WRITE – a book on writing

Can you learn how to write? Who would ask if you can learn how to paint, dance, play music or tennis? Everyone knows that the desire to express oneself within a certain field must be present, and then after that a further exploration and testing of that desire follows. If it persists, the expression is developed in qualification, with talent, desire and practical experience forming an entity. Having attended an art academy is no guarantee that you are a genius in the making. But it provides access to fundamental skills and an environment of artists. The sense of togetherness in the years of learning centered on the creative process, methods of painting, exhibitions etc. makes it possible for each individual to form their own identity and style. I think there is quite a bit of craft to learn for anyone who expresses themselves in writing. Journalists spend four years solely learning how to mediate news. Likewise there are some fundamental experiences for a writer of fiction to make.
From the introduction
Writing exercises – Describe a front door, in a way that gives us an impression of the people living behind the door. Max. 5 min.
– Write a text including the following adjectives: worrying, razor-sharp, chuckling, lifted, weird, warm. 5 min.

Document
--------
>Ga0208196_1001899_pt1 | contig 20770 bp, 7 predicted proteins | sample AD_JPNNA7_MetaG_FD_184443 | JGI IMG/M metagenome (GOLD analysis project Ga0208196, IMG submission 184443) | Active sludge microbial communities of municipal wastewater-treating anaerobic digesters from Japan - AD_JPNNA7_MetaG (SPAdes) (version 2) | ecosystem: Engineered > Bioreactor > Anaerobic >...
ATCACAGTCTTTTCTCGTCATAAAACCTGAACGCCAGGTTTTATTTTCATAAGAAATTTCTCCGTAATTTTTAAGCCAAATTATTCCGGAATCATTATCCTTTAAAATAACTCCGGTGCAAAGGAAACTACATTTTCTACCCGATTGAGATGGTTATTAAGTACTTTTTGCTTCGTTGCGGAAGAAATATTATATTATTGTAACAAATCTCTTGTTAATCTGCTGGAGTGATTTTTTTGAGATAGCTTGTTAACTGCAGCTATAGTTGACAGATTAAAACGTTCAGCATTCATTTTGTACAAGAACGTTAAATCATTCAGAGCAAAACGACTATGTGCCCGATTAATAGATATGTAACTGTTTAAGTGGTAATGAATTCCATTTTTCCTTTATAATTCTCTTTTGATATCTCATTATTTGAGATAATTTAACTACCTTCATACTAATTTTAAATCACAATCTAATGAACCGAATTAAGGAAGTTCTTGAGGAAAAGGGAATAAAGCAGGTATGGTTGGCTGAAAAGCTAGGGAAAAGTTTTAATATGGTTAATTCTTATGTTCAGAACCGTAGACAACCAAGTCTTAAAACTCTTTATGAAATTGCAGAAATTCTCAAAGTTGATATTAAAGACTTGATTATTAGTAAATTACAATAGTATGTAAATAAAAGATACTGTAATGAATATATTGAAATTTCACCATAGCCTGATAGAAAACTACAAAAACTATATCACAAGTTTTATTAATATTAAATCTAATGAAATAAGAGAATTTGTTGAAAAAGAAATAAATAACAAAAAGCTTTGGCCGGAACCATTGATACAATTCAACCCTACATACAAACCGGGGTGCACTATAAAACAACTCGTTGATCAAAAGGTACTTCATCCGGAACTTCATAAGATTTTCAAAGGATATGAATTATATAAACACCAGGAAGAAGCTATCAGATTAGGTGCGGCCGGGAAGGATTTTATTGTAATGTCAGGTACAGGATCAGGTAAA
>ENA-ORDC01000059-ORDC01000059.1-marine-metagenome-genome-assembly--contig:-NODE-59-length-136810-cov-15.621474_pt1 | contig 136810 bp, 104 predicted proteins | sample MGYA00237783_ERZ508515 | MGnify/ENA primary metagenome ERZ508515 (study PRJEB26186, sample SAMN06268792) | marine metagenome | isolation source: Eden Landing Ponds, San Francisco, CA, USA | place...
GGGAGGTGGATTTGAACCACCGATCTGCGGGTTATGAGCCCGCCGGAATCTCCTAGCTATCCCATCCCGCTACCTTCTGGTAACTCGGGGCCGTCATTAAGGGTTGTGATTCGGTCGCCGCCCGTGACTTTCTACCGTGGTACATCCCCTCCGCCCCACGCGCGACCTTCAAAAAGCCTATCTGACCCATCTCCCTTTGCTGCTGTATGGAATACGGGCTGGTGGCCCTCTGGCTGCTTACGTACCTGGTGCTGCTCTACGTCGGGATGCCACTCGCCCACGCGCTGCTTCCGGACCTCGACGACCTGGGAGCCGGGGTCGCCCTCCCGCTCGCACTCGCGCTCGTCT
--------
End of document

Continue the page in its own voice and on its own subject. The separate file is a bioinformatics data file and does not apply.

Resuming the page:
– Then delete the six predetermined words. Which text is better? The first or the last? Can you do without all six of the words or only some of them? Why?
– Write a dialogue: an argument between two unalike people (young/old, poor/rich, big/small). One has a higher status than the other. During the argument the status shifts so that the weakest becomes the stronger one. Max. 10 min.
– Describe a kiss as if you were a commentator at a soccer match. 5 min.
WRITE, p. 10

The critics wrote …

Annelise Vestergaard in Jyllands-Posten, October 6th 1987:

Experience Bente Clod’s rebellion against the monopoly! […] the monopoly, that Bente Clod has now broken by disregarding the pretentiousness of certain writers (and readers) and establishing that talent might be innate, but there is no harm in learning the craft of writing, fiction or non-fiction. Phenomena such as writer’s block, fear of blank paper, lack of confidence and vulnerability to negative criticism aren’t reserved for yet unknown, striving and hesitating writers.

Arne Säll in the Swedish Reader’s Statement for the libraries:

In a pedagogical and easily accessible way, an array of technical and stylistic problems within the craft of writing are examined, with departure point in the three genres prose, poetry and drama. Numerous writing prompts are included … practical advice regarding contact to publishing houses and editors, the working conditions of writers and educational possibilities […] indexes of literary references and key words completes the presentation of the work, which above all is suitable as course material in creative writing groups.

Åke Edwardson in the union magazine Journalisten no. 12, 1994:

It takes courage to have talent, Georg Brandes wrote about Hans Christian Andersen. It takes confidence to develop your talent, Bente Clod writes, and her book can easily be used as an inspiration for the inner language.

Buy Write here